In a statement late Tuesday, National Security Council spokeswoman Caitlin Hayden said an announcement is coming soon but denied the United States is "halting all military assistance."

"We will announce the future of our assistance relationship with Egypt in the coming days, but as the president made clear at UNGA, that assistance relationship will continue," Hayden said in a statement.

Any decision to cut aid would not preclude resuming the aid should Egypt make what the United States believes are positives steps towards restoring democracy, officials said.

Death toll rises as violence rages

U.S. national security advisers recommended to the president last month that aid should be cut, U.S. officials told CNN in September. The recommendation, officials said, was made in a "principals meeting" of the president's national security team, including National Security Adviser Susan Rice, Secretary of State John Kerry and Defense Secretary Chuck Hagel. The meeting was the culmination of months of debate within the administration about how to respond to the July 3 ouster of Morsy, Egypt's first democratically elected leader.

In addition to the suspension of some military aid earlier this year, there has also been a severe slowdown in military shipments from the United States to Egypt, including F-16s.

The Obama administration has not labeled Morsy's removal from office a coup. Such a designation would require a cut in all but humanitarian aid. In the past, the White House has said it was in U.S. national security interests to keep the aid intact.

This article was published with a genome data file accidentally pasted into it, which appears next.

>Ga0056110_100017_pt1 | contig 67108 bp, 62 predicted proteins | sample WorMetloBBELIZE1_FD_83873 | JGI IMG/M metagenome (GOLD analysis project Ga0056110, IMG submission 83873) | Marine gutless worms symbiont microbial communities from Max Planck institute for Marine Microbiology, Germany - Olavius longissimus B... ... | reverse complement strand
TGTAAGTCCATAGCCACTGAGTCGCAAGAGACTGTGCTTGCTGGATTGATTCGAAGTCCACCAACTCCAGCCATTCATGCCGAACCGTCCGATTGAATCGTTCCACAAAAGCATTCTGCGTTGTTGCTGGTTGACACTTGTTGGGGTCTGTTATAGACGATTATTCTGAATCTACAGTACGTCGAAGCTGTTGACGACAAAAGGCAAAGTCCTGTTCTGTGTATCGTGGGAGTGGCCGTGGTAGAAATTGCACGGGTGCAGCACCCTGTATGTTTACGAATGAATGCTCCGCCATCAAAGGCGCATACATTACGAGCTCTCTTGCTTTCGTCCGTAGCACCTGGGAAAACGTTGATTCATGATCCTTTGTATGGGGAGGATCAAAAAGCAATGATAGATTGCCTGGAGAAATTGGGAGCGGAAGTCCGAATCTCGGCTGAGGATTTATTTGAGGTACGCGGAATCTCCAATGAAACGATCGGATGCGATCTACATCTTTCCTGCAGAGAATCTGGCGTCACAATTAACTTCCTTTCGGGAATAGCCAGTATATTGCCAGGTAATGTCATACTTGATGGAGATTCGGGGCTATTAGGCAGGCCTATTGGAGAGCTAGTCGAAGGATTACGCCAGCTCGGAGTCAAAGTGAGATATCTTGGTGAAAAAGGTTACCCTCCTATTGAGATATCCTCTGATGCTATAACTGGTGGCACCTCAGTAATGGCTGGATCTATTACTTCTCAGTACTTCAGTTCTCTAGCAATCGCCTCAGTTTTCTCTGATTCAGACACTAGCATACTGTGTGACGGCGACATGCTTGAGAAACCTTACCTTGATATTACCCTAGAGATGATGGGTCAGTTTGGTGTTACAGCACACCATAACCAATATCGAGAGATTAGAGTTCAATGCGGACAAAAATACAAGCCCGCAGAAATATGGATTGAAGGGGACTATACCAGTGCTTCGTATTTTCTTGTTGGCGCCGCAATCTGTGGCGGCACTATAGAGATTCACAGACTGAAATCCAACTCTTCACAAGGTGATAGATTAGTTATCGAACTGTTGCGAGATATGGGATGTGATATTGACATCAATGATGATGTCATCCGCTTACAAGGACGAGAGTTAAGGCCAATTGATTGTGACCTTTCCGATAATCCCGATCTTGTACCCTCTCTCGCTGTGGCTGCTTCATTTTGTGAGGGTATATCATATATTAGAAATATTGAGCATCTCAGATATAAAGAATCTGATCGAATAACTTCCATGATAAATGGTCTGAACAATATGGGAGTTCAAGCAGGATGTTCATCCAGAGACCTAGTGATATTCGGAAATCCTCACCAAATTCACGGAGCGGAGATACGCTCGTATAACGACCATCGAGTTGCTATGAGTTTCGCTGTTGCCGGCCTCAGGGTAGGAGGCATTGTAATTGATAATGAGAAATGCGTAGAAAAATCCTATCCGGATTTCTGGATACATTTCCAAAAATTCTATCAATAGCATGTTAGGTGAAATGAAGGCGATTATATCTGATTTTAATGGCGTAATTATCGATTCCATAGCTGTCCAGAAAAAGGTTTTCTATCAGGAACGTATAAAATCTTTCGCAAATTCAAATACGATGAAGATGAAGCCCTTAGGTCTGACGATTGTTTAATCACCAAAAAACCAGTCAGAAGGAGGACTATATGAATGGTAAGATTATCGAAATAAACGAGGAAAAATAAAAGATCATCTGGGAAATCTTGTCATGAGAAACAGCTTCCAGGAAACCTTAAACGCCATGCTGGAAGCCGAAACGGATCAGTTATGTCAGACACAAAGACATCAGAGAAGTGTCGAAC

But after U.S. calls to the Egyptian military for restraint over the last few months were met with a heavy-handed crackdown on Morsy supporters, Obama canceled a joint military exercise and announced a new review of U.S. aid to Egypt.

Last month, U.S. officials said Obama's national security team had recommended a cut in aid that included all foreign military financing to the Egyptian military, except funding toward security in the Sinai Peninsula and along the Egyptian border with Gaza.

"This has been coming for quite a while, actually, and President Obama signaled that the United States was slowing down aid to Egypt in his address at the United Nations just a couple of weeks ago," said Robin Wright, an Arab affairs analyst at the Woodrow Wilson International Center for Scholars. "The United States has become increasingly disillusioned with the way that the military leadership has cracked down on its own people. Over 1,000 died in the early weeks after the military coup, and in the past week, you've seen dozens more killed in confrontations."

CNN senior international correspondent Ben Wedeman said in the short-term, the U.S. decision could have a positive impact on the Egyptian government.

"Immediately, probably, the Egyptian government is going to find it's going to gain somewhat in terms of local public opinion," Wedeman said. "Egyptians I've already been in touch with about this decision or announcement from the United States that it's going to cut aid seem to react positively. There seems to be a lot of frustration with the United States, given its role in Egypt over the last 2½ years since the revolution."

But don't expect to see Egypt's military hurting financially, Wedeman said.

"For the Egyptian government, a cutoff in U.S. aid is symbolically significant, but in terms of the actual amount of money they're getting, it will not make a big difference," he said.

Wedeman said that's because Gulf states have been pouring billions of dollars into Egypt since Morsy's ouster. A move to cut off aid would likely anger those Gulf allies who have urged the United States to support the military and warned against stopping assistance.

After weeks of relative calm, violent clashes in Egypt